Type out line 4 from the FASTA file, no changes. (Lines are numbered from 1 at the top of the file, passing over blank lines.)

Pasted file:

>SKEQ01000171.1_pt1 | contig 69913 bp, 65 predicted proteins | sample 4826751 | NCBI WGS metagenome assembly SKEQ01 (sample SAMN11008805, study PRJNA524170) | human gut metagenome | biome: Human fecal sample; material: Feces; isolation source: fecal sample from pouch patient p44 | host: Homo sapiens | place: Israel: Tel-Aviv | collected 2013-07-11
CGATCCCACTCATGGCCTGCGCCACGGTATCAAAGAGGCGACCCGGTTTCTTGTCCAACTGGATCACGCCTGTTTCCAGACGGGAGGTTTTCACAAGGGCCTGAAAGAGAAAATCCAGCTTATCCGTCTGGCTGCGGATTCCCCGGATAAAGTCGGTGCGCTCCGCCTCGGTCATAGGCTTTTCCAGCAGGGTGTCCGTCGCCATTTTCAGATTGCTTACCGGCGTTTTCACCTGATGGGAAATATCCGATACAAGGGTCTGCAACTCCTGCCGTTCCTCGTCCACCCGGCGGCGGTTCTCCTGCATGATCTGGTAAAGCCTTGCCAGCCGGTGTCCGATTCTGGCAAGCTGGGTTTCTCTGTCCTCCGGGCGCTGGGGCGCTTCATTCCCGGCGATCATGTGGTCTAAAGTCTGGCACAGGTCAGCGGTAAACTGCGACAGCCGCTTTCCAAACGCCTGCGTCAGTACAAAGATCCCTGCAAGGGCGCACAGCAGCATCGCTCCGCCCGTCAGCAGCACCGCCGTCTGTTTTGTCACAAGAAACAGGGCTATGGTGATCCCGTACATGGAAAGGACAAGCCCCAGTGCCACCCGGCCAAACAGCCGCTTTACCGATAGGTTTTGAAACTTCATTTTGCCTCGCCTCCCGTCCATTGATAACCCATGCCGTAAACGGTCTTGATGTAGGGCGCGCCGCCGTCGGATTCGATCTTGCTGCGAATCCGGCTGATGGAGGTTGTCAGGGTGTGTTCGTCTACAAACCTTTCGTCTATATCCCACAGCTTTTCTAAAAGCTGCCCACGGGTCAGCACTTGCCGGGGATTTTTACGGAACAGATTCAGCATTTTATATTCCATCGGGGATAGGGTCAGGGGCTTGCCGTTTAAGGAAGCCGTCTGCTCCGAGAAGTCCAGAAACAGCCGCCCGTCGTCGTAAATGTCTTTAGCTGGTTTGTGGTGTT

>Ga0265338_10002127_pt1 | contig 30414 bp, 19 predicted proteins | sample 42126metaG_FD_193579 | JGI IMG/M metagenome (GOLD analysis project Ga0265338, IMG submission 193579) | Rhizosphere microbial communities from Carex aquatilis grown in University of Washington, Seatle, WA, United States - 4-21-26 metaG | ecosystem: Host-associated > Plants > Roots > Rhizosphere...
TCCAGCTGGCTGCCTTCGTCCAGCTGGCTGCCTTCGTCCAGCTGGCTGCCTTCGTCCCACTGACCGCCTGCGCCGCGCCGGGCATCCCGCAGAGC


TCCAGCTGGCTGCCTTCGTCCAGCTGGCTGCCTTCGTCCAGCTGGCTGCCTTCGTCCCACTGACCGCCTGCGCCGCGCCGGGCATCCCGCAGAGC